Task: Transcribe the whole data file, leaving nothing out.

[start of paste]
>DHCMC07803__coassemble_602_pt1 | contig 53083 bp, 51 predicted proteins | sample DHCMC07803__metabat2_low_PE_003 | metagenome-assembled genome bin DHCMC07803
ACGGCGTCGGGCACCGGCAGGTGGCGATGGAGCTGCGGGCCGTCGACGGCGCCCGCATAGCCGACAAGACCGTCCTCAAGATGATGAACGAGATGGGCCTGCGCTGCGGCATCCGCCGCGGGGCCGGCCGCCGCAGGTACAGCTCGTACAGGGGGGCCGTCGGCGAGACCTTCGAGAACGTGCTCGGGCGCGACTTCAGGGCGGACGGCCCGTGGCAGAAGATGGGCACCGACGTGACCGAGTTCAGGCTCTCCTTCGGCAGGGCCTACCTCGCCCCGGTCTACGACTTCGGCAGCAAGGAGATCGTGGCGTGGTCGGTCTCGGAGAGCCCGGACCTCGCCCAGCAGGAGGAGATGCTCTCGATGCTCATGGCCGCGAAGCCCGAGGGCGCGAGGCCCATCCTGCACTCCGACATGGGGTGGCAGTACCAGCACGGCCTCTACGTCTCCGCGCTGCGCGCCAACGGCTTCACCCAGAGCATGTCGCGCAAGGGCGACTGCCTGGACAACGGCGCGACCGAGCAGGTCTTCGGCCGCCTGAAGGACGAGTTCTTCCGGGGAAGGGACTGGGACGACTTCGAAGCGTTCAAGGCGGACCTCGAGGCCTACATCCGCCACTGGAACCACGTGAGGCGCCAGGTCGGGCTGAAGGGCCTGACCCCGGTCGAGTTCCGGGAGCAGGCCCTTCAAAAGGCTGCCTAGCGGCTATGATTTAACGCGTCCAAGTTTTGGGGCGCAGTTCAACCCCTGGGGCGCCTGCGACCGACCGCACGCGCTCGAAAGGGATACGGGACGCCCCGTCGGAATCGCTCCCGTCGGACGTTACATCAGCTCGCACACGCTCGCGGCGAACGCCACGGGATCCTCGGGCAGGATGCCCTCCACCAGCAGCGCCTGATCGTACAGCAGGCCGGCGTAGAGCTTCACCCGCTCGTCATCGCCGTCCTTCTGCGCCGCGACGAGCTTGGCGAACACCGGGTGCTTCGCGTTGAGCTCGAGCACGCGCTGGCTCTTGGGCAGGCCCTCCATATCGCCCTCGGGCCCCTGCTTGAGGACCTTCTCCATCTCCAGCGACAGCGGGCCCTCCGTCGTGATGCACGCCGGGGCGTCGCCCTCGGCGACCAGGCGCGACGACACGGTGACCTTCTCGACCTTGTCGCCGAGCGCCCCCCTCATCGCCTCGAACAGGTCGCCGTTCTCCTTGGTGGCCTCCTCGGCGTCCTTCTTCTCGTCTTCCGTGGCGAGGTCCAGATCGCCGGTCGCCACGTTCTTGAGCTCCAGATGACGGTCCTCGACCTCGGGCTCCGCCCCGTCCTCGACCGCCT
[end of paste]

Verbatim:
>DHCMC07803__coassemble_602_pt1 | contig 53083 bp, 51 predicted proteins | sample DHCMC07803__metabat2_low_PE_003 | metagenome-assembled genome bin DHCMC07803
ACGGCGTCGGGCACCGGCAGGTGGCGATGGAGCTGCGGGCCGTCGACGGCGCCCGCATAGCCGACAAGACCGTCCTCAAGATGATGAACGAGATGGGCCTGCGCTGCGGCATCCGCCGCGGGGCCGGCCGCCGCAGGTACAGCTCGTACAGGGGGGCCGTCGGCGAGACCTTCGAGAACGTGCTCGGGCGCGACTTCAGGGCGGACGGCCCGTGGCAGAAGATGGGCACCGACGTGACCGAGTTCAGGCTCTCCTTCGGCAGGGCCTACCTCGCCCCGGTCTACGACTTCGGCAGCAAGGAGATCGTGGCGTGGTCGGTCTCGGAGAGCCCGGACCTCGCCCAGCAGGAGGAGATGCTCTCGATGCTCATGGCCGCGAAGCCCGAGGGCGCGAGGCCCATCCTGCACTCCGACATGGGGTGGCAGTACCAGCACGGCCTCTACGTCTCCGCGCTGCGCGCCAACGGCTTCACCCAGAGCATGTCGCGCAAGGGCGACTGCCTGGACAACGGCGCGACCGAGCAGGTCTTCGGCCGCCTGAAGGACGAGTTCTTCCGGGGAAGGGACTGGGACGACTTCGAAGCGTTCAAGGCGGACCTCGAGGCCTACATCCGCCACTGGAACCACGTGAGGCGCCAGGTCGGGCTGAAGGGCCTGACCCCGGTCGAGTTCCGGGAGCAGGCCCTTCAAAAGGCTGCCTAGCGGCTATGATTTAACGCGTCCAAGTTTTGGGGCGCAGTTCAACCCCTGGGGCGCCTGCGACCGACCGCACGCGCTCGAAAGGGATACGGGACGCCCCGTCGGAATCGCTCCCGTCGGACGTTACATCAGCTCGCACACGCTCGCGGCGAACGCCACGGGATCCTCGGGCAGGATGCCCTCCACCAGCAGCGCCTGATCGTACAGCAGGCCGGCGTAGAGCTTCACCCGCTCGTCATCGCCGTCCTTCTGCGCCGCGACGAGCTTGGCGAACACCGGGTGCTTCGCGTTGAGCTCGAGCACGCGCTGGCTCTTGGGCAGGCCCTCCATATCGCCCTCGGGCCCCTGCTTGAGGACCTTCTCCATCTCCAGCGACAGCGGGCCCTCCGTCGTGATGCACGCCGGGGCGTCGCCCTCGGCGACCAGGCGCGACGACACGGTGACCTTCTCGACCTTGTCGCCGAGCGCCCCCCTCATCGCCTCGAACAGGTCGCCGTTCTCCTTGGTGGCCTCCTCGGCGTCCTTCTTCTCGTCTTCCGTGGCGAGGTCCAGATCGCCGGTCGCCACGTTCTTGAGCTCCAGATGACGGTCCTCGACCTCGGGCTCCGCCCCGTCCTCGACCGCCT